One of the most common questions when it comes to mineral and crystal collecting is, "where do I even begin?" This is why we've decided to outline a few basic, must-have, and necessary minerals along with their mineral families in order to help you begin your rockin' collection!
The Silicate Family
Not only is quartz made up of the most abundant elements on Earth, which makes it easy to find in just about any part of the world, but it is also one of the most diverse mineral families! There are over 50 different known quartz variations. Quartz is a must-have to any mineral collection. It's durable (harder than glass), aesthetically pleasing (can be druzy or have perfect crystal structure), and it is also one of the most utilized minerals in society!
Below are some of the most common quartz variations:
Amethyst- The purple variety of quartz. It receives it's striking hues from levels of irradiation and iron impurities.
Aventurine - The green variety of quartz. It receives it's green sheen from inclusions of muscovite mica.
Citrine- The orange to yellow variety of quartz. It receives it's range of orange hues from levels of irradiation and aluminium.
Rose Quartz- The pink variety of quartz. It receives it's dainty pink tone from microscopic inclusions of pink dumortierite and other mineral inclusions.
Smokey Quartz- The smokey gray to black variety of quartz. It receives it's dark hues from levels of irradiation and aluminium.
The Feldspar Family
Feldspar is a quirky yet quintessential addition to any mineral collection, whether novice or a seasoned collector. Because of the way feldspar forms, it often has a recognizable vitreous sheen. It also makes up 50% of the Earth's crust, and can be found in a variety of igneous, metamorphic, and sedimentary rocks!
Below are some of the most common feldspar variations:
Labradorite- The most colorful variety of feldspar. The play of light and color produced by this feldspar variety is known as labradorescence, due to inter-grown layers of albite and plagioclase. When light enters these inter-grown layers, it produces a spectrum of colors and patterns.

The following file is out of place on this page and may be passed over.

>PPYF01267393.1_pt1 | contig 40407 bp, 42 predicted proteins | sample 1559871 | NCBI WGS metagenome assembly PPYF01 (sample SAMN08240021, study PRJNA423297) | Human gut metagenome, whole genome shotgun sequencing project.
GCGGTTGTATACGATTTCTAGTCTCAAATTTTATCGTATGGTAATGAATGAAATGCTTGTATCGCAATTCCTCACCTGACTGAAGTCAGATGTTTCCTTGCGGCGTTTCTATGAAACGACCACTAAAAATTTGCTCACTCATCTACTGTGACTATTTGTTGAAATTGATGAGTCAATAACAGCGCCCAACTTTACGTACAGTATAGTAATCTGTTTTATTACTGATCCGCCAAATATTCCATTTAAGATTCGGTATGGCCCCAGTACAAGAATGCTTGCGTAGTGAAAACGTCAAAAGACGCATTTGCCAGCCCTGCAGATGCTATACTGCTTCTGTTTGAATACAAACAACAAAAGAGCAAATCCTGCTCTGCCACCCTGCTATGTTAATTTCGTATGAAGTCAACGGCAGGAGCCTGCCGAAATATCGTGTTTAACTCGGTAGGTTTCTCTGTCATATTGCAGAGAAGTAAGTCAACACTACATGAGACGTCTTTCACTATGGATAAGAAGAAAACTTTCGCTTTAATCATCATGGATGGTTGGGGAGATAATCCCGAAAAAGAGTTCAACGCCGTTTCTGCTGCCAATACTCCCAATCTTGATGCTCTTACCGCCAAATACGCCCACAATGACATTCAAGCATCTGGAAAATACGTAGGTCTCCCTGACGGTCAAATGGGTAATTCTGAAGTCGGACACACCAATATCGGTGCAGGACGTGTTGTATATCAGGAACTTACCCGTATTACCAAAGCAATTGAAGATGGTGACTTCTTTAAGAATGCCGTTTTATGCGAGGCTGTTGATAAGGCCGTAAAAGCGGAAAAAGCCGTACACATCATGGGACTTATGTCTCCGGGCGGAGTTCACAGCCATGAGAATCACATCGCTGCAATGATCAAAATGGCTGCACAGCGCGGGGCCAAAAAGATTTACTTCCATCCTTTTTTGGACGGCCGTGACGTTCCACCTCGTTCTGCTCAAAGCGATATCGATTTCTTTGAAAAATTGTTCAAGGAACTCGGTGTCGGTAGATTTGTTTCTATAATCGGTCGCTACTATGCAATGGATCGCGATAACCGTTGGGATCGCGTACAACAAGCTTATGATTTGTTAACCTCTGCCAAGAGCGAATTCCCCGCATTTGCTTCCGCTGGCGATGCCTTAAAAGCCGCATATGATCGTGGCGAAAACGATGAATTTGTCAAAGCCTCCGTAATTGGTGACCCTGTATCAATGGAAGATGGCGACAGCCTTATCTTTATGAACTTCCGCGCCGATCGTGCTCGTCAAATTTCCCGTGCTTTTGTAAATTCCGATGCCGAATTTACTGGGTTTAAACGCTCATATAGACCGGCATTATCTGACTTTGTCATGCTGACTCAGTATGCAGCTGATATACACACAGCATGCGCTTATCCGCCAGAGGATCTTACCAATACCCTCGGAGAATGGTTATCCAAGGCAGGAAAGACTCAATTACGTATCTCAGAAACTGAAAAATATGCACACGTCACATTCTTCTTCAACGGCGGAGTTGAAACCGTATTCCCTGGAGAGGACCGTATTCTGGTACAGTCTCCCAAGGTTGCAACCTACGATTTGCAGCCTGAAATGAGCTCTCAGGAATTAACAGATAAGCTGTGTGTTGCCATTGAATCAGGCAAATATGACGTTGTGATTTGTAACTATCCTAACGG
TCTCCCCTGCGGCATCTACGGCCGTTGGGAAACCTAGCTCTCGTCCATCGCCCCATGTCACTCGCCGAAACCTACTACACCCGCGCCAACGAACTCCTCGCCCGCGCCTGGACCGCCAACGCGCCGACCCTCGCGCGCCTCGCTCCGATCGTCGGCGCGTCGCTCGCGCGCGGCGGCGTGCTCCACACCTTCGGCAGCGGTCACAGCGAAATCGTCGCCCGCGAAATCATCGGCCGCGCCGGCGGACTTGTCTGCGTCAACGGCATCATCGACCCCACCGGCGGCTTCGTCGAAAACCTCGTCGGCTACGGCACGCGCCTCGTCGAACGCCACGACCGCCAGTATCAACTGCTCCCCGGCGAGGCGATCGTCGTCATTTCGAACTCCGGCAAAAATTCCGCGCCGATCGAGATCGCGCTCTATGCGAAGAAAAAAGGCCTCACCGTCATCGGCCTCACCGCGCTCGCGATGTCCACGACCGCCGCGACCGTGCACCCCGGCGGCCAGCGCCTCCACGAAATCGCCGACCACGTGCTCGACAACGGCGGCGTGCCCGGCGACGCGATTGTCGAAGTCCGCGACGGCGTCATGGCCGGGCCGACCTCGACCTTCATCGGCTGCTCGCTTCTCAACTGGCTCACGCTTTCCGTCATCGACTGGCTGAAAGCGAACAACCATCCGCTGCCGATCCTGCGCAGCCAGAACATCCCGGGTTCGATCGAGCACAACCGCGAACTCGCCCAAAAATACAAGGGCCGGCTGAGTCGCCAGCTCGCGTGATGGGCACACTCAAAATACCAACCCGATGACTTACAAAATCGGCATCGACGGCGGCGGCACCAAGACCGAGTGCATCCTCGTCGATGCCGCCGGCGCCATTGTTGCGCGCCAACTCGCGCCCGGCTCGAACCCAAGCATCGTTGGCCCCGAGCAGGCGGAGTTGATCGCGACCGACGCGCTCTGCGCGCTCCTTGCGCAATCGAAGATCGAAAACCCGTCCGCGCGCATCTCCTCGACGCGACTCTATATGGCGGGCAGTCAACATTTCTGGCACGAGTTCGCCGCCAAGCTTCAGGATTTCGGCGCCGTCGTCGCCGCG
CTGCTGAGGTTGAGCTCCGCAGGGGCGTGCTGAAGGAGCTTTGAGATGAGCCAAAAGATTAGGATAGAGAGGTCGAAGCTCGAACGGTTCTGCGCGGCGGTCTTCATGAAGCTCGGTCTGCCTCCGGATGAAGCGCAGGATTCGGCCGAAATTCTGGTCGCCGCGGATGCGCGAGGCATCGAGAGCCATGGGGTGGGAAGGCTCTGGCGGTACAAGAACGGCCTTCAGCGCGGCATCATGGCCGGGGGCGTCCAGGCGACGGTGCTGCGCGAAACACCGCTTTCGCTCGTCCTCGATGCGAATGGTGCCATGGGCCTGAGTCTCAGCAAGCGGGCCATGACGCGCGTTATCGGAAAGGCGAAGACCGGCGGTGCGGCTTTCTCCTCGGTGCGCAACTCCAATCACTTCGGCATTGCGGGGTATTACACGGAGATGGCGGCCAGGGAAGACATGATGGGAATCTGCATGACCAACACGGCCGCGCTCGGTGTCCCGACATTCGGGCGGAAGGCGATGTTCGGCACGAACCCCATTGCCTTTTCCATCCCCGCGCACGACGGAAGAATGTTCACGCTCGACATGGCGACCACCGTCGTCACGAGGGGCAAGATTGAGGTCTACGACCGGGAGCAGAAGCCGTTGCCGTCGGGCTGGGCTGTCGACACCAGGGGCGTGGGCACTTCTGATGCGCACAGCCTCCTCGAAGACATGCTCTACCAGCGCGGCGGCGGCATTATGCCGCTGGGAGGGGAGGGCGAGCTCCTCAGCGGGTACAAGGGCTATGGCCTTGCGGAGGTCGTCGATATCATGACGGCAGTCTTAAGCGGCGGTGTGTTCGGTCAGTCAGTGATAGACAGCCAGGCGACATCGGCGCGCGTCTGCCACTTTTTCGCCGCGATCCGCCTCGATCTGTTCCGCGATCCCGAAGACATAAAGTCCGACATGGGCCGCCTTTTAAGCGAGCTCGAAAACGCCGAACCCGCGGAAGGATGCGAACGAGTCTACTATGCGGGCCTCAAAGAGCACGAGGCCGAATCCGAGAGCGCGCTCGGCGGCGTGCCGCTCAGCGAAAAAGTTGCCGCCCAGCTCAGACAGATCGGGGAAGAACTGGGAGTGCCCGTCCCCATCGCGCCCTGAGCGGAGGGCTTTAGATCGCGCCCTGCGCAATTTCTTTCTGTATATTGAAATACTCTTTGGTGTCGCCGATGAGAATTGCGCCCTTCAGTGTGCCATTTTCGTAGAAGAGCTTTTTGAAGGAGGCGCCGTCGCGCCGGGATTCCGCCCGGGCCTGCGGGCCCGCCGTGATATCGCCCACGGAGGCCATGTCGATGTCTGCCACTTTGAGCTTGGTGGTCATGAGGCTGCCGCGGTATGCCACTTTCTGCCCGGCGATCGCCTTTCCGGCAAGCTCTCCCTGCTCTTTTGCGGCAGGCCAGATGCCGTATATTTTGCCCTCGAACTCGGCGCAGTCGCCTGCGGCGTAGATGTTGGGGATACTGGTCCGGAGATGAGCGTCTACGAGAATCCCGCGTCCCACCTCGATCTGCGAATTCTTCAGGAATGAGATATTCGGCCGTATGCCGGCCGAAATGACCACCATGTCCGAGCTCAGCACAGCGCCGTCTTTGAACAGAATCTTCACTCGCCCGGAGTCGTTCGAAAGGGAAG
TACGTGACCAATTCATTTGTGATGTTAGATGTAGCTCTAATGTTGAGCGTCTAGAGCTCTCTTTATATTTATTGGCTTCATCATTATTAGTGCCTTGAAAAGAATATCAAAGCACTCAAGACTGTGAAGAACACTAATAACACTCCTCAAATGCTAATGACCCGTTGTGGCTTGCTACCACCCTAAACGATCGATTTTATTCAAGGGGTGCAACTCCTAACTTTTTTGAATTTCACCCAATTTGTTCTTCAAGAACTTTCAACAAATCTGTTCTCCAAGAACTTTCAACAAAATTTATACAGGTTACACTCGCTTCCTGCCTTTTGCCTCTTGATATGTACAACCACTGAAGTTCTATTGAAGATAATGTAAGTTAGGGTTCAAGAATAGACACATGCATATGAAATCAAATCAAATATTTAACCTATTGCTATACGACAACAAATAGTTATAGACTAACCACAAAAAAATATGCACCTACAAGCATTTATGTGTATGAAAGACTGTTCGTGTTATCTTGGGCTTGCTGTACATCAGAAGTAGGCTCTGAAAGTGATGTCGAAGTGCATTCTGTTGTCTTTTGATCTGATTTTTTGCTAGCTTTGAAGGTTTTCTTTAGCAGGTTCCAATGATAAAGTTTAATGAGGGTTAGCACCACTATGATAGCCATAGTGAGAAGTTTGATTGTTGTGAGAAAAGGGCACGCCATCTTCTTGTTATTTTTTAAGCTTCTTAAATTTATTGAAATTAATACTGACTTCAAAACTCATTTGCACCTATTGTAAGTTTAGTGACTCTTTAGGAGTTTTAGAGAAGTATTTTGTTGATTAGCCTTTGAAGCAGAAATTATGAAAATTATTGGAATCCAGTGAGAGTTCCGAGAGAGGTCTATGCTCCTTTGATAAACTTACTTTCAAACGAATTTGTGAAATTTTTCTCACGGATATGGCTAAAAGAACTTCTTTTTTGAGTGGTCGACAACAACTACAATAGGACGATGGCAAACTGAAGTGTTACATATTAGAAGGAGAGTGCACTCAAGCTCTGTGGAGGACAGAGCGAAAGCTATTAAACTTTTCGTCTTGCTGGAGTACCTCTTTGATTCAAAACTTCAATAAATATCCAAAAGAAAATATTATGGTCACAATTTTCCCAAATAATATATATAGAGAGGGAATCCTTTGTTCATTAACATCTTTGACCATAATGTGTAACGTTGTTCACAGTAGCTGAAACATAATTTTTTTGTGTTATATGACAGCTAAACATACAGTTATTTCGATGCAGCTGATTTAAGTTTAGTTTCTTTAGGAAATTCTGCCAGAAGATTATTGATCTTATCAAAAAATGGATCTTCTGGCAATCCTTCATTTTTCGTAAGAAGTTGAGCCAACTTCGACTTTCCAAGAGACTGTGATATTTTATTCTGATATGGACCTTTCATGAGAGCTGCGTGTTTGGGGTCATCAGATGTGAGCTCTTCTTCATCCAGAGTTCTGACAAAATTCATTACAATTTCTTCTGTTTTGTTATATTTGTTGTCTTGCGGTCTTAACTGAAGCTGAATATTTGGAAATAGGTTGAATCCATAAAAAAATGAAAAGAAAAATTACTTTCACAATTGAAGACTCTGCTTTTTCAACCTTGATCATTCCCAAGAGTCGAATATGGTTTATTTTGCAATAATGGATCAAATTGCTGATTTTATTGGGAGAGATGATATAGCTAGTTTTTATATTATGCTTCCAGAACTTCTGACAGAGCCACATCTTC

Moonstone- The white variety of feldspar that forms microscopic layers of feldspar, that produce a light effect known as "adularesence". This occurs when light passes through the layers of feldspar.
Sunstone- This peachy orange variety of feldspar receives it's shimmer, known as "aventurescence" from flakes of hematite, copper, and mica that have been included within the feldspar.
Amazonite- The light green variety of microcline feldspar that receives it's color from trace amounts of lead. Is often found growing alongside smokey quartz.
The Copper Family
Copper doubles as an essential element and resourceful mineral! In the U.S., Arizona is known as the largest national producer of this native element. Because of it's ability to conduct electricity, copper is one of the most commonly mined minerals. Copper deposits rely on a wide range of variables, thus allowing for a variety of copper based minerals to form. There are over 160 known copper-bearing minerals!
Below are some of the most common copper mineral variations:
Chalcopyrite-An ore of copper that gives off a brassy-yellow metallic luster. Can be treated with acid to give it more of a rainbow hue.
Turquoise- A hydrous phosphate of copper and aluminum, often with iron inclusions. It's known for it's striking hues and implementation in jewelry.
Malachite- A copper carbonate known for its dramatic green hues and striking bands and patterns. Can be ground to a powder to make pigment, and is not light sensitive.
Azurite- A copper carbonate, similar to malachite and often found growing with it. The finest azurite specimens are characterized by perfect crystallization.
Chrysocolla- A copper phyllosilicate. It's hardness is determined by how much silica is present within the mineral. It's similar to turquoise with it's teal hues.
This is just a small yet comprehensive list of the most common and easily available minerals that are a must-have to any mineral or crystal collection!